August 17, 2016 § Leave a comment
This is one of the art walls from the regular Wednesday morning class at Insight Memory Care Center, Fairfax, Virginia, masterpieces created with love and passion from participants with disorganized brains at different competency levels.
Insight is my dear husband’s day care center. Three times a week, his reports of daily activities are vague since he cannot retrieve descriptive words. This center is enriching his life by giving him opportunities to face each day with enthusiasm and renewed interest. He is always looking ahead. It is a priceless experience encouraging participants to use the skills and abilities they still possess. They cannot reflect on what’s lost. Even when he tells me that he was sitting around in the late afternoon and it was ‘boring,’ I am so glad that he is in the company of so many people who care, the staff, and the participants, some just like him, well educated professionals whose life paths have take unexpected turns.
When I learned that the art program was on a day that he did not attend, I changed his schedule. My gratitude goes to the art therapists and instructors who lead art groups everywhere. My husband says that the artists tell him “what to do next,” one session at a time with no pressure to hurry up and quickly finish.
He wakes me at dawn so there’s no chance that he’ll be late to the Center and miss the class. At first he was complaining that he was the only ‘boy’ but I think there’s more now among the classmates. Head down, marker in hand, he’s busy at work.
When participants tire themselves out searching for words, let them find self expression using colored markers and crayons. My dear husband will soon compete with me for wall space in our home! These are his works of art.
Without rational thought, he does not evaluate or criticize. He is compliant and happiest when he performs on someone else’s cues, meets their expectations. He is free to just color, enjoy the moment, not judge – something good to write about having a brain in decline. I am so proud of him and often tell him so! Yesterday he came off the bus that brings him home at the end of the day and with tears in his eyes, he told me how happy he was to see me and that he loves me. There are blessings on the rough road.
August 17, 2016 § 2 Comments
On an airline, we search for the lavatory door ofttimes considering the pilot’s locked door. We have to determine whether it is available and look at the door opener gismo hoping to intuitively figure out how it works so we won’t be embarrassed by asking for help.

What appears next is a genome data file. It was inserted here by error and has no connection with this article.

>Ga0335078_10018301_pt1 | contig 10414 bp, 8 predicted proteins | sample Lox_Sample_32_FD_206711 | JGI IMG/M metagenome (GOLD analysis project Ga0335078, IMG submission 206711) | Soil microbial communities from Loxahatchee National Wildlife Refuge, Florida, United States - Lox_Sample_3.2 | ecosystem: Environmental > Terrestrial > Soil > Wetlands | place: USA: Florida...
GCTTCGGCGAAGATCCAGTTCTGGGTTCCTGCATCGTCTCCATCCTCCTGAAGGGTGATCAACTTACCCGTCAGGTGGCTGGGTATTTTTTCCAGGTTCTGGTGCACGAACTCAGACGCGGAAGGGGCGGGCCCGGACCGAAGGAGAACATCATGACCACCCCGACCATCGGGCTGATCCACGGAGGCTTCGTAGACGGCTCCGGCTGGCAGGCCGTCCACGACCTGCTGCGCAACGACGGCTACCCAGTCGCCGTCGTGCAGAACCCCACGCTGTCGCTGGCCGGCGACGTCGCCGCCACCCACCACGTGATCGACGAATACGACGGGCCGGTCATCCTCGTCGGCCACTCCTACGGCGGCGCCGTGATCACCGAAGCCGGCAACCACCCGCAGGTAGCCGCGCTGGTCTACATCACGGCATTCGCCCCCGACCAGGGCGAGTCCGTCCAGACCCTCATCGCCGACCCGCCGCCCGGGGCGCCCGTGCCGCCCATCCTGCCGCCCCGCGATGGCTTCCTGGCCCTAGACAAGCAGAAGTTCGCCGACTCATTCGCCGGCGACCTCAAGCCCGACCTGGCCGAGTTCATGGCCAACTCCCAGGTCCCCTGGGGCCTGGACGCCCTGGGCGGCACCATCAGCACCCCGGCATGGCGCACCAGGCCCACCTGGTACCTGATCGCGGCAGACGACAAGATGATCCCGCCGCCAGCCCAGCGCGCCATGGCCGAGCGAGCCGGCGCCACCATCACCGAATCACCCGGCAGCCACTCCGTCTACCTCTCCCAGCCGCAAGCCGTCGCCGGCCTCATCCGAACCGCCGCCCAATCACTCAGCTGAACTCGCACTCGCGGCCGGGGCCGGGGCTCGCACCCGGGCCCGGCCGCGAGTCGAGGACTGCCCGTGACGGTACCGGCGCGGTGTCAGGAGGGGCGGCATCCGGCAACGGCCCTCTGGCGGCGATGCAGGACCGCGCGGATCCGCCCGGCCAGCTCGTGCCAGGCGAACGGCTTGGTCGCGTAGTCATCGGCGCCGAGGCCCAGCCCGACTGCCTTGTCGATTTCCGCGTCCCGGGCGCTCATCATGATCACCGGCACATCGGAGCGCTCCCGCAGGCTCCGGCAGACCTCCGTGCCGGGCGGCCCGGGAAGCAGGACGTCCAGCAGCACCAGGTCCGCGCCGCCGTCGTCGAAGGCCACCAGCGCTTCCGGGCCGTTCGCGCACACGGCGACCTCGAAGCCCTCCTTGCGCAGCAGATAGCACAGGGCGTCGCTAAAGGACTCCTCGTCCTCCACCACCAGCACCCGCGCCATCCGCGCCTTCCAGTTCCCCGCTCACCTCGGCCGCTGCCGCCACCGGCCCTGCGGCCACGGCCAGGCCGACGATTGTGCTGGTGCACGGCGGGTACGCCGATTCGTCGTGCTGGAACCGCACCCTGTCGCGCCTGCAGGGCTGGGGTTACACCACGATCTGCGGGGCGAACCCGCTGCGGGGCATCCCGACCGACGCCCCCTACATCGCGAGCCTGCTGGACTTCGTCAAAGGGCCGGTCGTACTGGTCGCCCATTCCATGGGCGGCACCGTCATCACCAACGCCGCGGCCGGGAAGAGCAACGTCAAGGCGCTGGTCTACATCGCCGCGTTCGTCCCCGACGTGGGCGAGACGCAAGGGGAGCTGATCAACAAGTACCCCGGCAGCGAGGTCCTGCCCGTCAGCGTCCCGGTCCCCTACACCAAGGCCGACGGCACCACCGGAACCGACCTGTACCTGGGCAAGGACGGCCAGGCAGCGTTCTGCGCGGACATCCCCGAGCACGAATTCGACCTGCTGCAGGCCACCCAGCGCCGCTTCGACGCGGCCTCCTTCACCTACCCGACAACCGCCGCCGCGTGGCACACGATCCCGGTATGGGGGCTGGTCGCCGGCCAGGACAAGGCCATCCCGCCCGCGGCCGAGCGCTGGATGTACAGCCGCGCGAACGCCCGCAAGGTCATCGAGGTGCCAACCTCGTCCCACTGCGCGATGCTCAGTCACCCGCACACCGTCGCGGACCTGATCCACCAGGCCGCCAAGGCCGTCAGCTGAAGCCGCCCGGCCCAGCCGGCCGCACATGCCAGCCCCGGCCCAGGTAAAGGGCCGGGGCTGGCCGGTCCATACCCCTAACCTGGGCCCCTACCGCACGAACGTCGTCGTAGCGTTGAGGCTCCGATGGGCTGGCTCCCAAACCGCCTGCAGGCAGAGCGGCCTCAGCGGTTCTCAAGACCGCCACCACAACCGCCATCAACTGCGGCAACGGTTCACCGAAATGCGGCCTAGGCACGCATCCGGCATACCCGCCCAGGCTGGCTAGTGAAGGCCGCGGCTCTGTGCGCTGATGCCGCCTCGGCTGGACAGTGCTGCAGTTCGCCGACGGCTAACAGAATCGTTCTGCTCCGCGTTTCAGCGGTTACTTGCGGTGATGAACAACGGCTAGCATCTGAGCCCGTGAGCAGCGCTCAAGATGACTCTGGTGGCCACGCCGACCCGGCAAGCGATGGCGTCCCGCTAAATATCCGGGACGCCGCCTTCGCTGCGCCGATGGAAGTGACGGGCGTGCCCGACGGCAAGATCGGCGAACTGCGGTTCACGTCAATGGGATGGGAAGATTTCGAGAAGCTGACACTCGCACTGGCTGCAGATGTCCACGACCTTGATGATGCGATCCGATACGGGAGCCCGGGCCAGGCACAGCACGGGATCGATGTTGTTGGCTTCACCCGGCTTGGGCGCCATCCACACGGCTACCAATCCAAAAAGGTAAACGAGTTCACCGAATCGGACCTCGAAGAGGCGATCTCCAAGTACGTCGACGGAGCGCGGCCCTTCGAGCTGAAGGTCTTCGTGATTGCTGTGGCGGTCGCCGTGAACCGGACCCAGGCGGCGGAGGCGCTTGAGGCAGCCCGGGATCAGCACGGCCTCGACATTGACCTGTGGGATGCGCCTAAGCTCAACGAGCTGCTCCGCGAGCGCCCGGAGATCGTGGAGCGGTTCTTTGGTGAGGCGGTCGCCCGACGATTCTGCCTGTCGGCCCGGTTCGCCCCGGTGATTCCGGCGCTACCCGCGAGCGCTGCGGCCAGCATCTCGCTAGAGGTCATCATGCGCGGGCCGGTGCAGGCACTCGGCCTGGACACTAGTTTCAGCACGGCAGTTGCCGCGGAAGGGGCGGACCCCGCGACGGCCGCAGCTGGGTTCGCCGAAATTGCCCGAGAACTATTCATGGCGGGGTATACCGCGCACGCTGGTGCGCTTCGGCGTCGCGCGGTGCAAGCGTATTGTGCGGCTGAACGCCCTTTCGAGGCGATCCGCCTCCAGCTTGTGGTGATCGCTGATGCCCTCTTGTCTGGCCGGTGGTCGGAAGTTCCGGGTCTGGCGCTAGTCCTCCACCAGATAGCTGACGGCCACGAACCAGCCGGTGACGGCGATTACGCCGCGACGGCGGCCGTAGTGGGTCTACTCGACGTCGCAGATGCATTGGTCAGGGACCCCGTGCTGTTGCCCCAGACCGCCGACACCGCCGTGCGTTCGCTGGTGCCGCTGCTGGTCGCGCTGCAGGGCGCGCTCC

Imagine that you have dementia and while feeling the pressure of having to ‘go’, ask yourself what does vacant/occupied mean, how does it work, is it even a door, is it private and will I be surprised or confused by what’s inside. What is flush or a call button? How do I turn on the water to wash my hands? What to do with soiled toilet paper? Am I hearing an announcement telling me to return to my seat; is it the toilet seat, the one I’m on? Do I know how to get out and where do I go? Am I having an emergency, are we landing …wait, how do I get rid of the stuff I’m leaving behind???
Flushing, knowing what it is and how to do it is something we take for granted but to my sweet husband, it is another very confusing activity of daily living. On our recent trip, he returned to his seat and asked me how he gets rid of “it.” I hadn’t prepared him beforehand, I hadn’t thought of that. He wanted to know what does the flush look like, is it in front or behind him when he’s seated or standing, is it behind the lid and how does he lower the lid.
He tried to reassure me that there was no problem, this time. Three days later, when he asked if something interesting was on my screen, I said I was writing about flushing, he said “it wasn’t a problem, he flushed the second time and it’s done” meaning that training works!
Being one step ahead and keeping my loved one safe is a constant learning experience and I should have been the next restroom guest in line. I worry about a real emergency in the restroom; he could not press a brightly colored button or pull a cord to summon help.
And a comment about why he needs to use the restroom so often. He gives me a variety of reasons besides the two I already know, anxiety and obsessiveness. He must do this for fear that, unknowingly, he will lose it. This recently happened, could not explain why but it embarrassed him. I understand a little more now. Flow just comes when you have dementia. It becomes mysterious. Unlike a child’s discovery of mastery over bodily functions and delight, in dementia there is only loss and sadness. We will work hard to keep it together for dignity and pride.